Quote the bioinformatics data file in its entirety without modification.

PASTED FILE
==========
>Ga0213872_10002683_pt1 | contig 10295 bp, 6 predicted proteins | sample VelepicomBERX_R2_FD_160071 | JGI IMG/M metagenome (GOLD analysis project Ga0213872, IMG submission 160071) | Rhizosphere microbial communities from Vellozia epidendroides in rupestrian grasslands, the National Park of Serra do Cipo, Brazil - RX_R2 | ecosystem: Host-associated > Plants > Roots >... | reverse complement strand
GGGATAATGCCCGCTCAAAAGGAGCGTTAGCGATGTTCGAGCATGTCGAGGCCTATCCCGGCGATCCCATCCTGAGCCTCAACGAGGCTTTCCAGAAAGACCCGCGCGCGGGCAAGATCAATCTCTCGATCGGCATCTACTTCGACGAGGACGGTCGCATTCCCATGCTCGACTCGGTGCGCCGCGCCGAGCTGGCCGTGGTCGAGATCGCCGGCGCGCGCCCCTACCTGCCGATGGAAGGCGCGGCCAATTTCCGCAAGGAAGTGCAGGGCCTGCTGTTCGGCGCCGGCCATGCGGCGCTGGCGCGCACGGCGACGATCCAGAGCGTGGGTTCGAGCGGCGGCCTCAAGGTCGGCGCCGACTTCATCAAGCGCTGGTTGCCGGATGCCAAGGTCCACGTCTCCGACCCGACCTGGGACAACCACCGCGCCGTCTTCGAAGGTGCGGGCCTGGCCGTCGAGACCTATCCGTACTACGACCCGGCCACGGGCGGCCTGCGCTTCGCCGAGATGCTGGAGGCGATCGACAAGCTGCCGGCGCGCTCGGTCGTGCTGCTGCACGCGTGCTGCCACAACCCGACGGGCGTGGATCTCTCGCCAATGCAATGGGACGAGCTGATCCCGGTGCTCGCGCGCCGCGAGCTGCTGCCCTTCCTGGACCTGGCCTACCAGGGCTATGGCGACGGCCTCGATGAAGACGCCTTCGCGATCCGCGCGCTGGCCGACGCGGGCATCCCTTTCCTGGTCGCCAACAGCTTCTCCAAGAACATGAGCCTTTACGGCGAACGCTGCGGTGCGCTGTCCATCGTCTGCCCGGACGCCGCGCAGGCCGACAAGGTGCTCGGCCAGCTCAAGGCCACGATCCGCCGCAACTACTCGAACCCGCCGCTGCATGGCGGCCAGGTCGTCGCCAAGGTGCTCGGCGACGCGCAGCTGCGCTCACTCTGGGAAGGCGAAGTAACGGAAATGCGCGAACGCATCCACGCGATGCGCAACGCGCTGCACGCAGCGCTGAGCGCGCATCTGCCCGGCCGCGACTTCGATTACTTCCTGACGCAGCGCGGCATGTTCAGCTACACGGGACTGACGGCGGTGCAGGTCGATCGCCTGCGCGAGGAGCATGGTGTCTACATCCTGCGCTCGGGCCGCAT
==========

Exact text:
>Ga0213872_10002683_pt1 | contig 10295 bp, 6 predicted proteins | sample VelepicomBERX_R2_FD_160071 | JGI IMG/M metagenome (GOLD analysis project Ga0213872, IMG submission 160071) | Rhizosphere microbial communities from Vellozia epidendroides in rupestrian grasslands, the National Park of Serra do Cipo, Brazil - RX_R2 | ecosystem: Host-associated > Plants > Roots >... | reverse complement strand
GGGATAATGCCCGCTCAAAAGGAGCGTTAGCGATGTTCGAGCATGTCGAGGCCTATCCCGGCGATCCCATCCTGAGCCTCAACGAGGCTTTCCAGAAAGACCCGCGCGCGGGCAAGATCAATCTCTCGATCGGCATCTACTTCGACGAGGACGGTCGCATTCCCATGCTCGACTCGGTGCGCCGCGCCGAGCTGGCCGTGGTCGAGATCGCCGGCGCGCGCCCCTACCTGCCGATGGAAGGCGCGGCCAATTTCCGCAAGGAAGTGCAGGGCCTGCTGTTCGGCGCCGGCCATGCGGCGCTGGCGCGCACGGCGACGATCCAGAGCGTGGGTTCGAGCGGCGGCCTCAAGGTCGGCGCCGACTTCATCAAGCGCTGGTTGCCGGATGCCAAGGTCCACGTCTCCGACCCGACCTGGGACAACCACCGCGCCGTCTTCGAAGGTGCGGGCCTGGCCGTCGAGACCTATCCGTACTACGACCCGGCCACGGGCGGCCTGCGCTTCGCCGAGATGCTGGAGGCGATCGACAAGCTGCCGGCGCGCTCGGTCGTGCTGCTGCACGCGTGCTGCCACAACCCGACGGGCGTGGATCTCTCGCCAATGCAATGGGACGAGCTGATCCCGGTGCTCGCGCGCCGCGAGCTGCTGCCCTTCCTGGACCTGGCCTACCAGGGCTATGGCGACGGCCTCGATGAAGACGCCTTCGCGATCCGCGCGCTGGCCGACGCGGGCATCCCTTTCCTGGTCGCCAACAGCTTCTCCAAGAACATGAGCCTTTACGGCGAACGCTGCGGTGCGCTGTCCATCGTCTGCCCGGACGCCGCGCAGGCCGACAAGGTGCTCGGCCAGCTCAAGGCCACGATCCGCCGCAACTACTCGAACCCGCCGCTGCATGGCGGCCAGGTCGTCGCCAAGGTGCTCGGCGACGCGCAGCTGCGCTCACTCTGGGAAGGCGAAGTAACGGAAATGCGCGAACGCATCCACGCGATGCGCAACGCGCTGCACGCAGCGCTGAGCGCGCATCTGCCCGGCCGCGACTTCGATTACTTCCTGACGCAGCGCGGCATGTTCAGCTACACGGGACTGACGGCGGTGCAGGTCGATCGCCTGCGCGAGGAGCATGGTGTCTACATCCTGCGCTCGGGCCGCAT